Review: ‘Jawbone’ Showcases A Man’s Struggles In And Out Of The Ring

Jawbone tells the story of Jimmy McCabe (Johnny Harris) – a former celebrated boxer whose life has spiraled out of control. A year after Jimmy’s mom has passed away, he finds himself facing eviction and suffering from a serious drinking problem. Jimmy is down on his luck, is desperate for money, has been arrested due to his uncontrollable temper, and does indeed get evicted – making him homeless. Jimmy decides that he needs to turn his life around and that boxing is the way to get his life back on track.

At his old boxing gym, Jimmy is greeted by a cast of familiar faces from his past. His old trainer and owner of the boxing club – Bill (Ray Winstone) – decides to help Jimmy. Before agreeing to train him again, Bill makes it clear that alcoholism will not be tolerated. If Jimmy is drunk or Bill stumbles across alcohol being brought into the club, Jimmy would be out on his ass. Jimmy begins breaking into the club and sleeping there while working out in the middle of the night to try and get back into fighting shape. Still desperate for money, Jimmy agrees to an unlicensed boxing match against a fierce and brutal competitor, but will he be ready in time?

Jawbone is a redemption story through and through. We see Jimmy at the lowest of lows and the audience gets behind him – hoping his tortured soul can get some salvation. His journey is not an easy one and he is always fighting his demons – alcoholism and his anger – but luckily for him he has a support system and an outlet with boxing. It is uplifting to see Jimmy shift his energy from drinking and being mad at the world into training and preparing for his fight. Boxing gives him a sense of purpose, makes him feel like an actual person with some worth – and he becomes a character we can root for.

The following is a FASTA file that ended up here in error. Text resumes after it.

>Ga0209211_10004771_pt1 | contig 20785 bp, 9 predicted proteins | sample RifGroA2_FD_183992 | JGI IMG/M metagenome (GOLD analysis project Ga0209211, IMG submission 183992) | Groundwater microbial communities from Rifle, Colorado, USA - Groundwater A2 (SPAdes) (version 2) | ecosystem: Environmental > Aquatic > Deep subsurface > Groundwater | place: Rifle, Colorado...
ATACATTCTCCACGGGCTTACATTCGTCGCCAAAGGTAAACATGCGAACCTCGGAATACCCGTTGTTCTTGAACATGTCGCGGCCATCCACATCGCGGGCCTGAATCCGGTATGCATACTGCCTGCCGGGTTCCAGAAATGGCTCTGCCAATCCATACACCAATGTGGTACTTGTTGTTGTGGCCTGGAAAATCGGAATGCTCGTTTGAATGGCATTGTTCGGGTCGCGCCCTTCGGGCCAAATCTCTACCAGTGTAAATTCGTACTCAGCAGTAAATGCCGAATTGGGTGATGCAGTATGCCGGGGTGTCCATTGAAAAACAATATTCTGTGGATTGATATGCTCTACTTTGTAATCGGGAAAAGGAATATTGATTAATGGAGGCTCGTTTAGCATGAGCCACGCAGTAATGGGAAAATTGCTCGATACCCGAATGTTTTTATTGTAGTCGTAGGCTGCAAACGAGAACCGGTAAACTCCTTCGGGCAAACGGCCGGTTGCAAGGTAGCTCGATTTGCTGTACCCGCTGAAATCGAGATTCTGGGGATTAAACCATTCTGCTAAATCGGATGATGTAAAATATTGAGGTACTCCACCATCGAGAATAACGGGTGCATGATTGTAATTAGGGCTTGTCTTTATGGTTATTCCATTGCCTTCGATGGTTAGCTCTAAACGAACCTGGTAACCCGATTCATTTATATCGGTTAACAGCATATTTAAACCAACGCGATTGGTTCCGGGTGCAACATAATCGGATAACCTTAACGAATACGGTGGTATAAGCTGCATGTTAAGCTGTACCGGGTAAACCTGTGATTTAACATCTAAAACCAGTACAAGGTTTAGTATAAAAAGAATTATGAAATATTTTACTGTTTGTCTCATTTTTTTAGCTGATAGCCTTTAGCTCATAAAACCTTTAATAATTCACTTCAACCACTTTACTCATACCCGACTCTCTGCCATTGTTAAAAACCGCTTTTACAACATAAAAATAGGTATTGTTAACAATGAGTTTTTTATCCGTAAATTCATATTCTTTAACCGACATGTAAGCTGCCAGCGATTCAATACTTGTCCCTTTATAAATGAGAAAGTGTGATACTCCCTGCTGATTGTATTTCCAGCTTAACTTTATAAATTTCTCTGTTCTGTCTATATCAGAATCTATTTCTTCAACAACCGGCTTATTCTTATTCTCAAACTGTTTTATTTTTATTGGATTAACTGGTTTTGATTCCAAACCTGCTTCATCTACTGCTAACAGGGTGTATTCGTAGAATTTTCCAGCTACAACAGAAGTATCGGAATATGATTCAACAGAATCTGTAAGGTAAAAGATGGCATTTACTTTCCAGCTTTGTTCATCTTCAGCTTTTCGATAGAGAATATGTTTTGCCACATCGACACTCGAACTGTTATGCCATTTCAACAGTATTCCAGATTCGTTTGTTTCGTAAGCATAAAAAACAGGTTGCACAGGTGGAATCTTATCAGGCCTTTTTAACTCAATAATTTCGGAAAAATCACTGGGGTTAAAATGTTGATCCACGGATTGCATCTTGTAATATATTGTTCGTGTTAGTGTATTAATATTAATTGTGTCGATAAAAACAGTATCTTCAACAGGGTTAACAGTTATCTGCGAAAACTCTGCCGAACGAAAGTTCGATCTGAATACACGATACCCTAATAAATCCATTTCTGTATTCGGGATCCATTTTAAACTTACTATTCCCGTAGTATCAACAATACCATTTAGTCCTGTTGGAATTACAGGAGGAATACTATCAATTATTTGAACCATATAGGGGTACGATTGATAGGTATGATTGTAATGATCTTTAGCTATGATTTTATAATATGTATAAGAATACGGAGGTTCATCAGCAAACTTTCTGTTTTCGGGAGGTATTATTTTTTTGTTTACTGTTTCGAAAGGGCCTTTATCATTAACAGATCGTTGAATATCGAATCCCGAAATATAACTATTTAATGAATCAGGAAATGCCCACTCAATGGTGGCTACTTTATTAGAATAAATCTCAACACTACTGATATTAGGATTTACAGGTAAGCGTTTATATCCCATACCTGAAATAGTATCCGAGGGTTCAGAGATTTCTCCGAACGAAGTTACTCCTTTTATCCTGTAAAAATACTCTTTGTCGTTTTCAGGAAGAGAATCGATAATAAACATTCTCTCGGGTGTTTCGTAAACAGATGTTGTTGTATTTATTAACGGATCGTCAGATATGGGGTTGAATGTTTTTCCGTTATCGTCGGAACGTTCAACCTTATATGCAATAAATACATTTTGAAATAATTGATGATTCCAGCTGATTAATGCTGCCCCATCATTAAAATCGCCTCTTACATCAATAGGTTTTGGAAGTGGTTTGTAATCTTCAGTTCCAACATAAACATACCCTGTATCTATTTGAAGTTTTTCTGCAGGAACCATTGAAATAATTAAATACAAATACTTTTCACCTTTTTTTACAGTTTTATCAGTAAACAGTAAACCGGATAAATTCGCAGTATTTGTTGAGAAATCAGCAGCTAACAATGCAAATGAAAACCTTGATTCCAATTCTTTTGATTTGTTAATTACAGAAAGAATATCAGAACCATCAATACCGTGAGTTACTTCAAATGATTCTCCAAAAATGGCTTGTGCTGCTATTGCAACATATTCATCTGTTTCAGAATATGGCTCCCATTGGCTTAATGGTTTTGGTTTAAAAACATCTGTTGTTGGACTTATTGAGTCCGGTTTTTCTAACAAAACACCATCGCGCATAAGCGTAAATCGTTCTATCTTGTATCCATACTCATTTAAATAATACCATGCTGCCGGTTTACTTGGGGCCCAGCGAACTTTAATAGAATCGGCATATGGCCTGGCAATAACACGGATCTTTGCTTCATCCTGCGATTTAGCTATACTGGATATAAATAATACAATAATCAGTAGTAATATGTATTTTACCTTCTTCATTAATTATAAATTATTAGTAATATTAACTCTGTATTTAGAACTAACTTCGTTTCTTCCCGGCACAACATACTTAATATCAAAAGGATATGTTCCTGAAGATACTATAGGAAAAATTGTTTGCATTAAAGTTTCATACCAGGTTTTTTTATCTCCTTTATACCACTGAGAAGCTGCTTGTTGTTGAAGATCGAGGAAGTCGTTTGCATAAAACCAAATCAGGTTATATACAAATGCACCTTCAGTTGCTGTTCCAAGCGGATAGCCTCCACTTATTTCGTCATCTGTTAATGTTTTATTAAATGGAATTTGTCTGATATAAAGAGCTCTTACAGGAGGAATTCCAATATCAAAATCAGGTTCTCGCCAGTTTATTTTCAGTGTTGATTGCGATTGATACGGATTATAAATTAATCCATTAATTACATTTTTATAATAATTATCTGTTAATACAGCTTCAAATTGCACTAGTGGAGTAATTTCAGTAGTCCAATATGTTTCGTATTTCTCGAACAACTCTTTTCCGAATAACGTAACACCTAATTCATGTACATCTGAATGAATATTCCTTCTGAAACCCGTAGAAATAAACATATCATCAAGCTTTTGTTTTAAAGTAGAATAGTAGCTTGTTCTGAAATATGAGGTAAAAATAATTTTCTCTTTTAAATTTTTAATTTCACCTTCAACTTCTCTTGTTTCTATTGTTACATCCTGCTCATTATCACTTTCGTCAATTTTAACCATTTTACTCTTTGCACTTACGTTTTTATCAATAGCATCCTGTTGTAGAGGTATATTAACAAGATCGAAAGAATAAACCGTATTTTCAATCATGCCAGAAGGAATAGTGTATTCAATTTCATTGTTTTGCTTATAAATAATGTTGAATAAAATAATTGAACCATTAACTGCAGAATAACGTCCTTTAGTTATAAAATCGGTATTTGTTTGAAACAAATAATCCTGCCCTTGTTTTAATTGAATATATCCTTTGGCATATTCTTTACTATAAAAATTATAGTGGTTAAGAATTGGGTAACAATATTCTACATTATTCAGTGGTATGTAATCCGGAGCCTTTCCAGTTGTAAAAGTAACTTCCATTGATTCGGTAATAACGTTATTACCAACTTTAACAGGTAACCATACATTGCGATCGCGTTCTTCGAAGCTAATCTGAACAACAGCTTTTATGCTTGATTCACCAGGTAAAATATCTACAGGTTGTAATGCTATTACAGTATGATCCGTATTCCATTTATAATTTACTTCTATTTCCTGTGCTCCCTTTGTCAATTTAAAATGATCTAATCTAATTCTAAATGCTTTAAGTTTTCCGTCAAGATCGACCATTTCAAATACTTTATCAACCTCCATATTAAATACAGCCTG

Jawbone is directed by Thomas Napper. Napper employs numerous close ups, providing the audience with an extreme sense of Jimmy’s emotions and anguish. The camerawork that Napper features throughout Jawbone is shaky and unsettled, similar to Jimmy’s life. We get an idea of how Jimmy feels by the camera techniques that give a figurative glimpse into his psyche. Johnny Harris has his fingerprints all over the film, having also written and produced as well as starring in it. Harris is able to successfully create a role for himself that showcases his range of emotions. Of course, it wouldn’t be a true boxing movie without a training montage, and Jawbone makes sure to check that box. There are definitely better boxing films out there, but Jawbone does manage to have you feel for the characters and is a relatively entertaining story of a man finding his purpose again – it just happens to be in the ring. 

Rating: 2.5 out of 5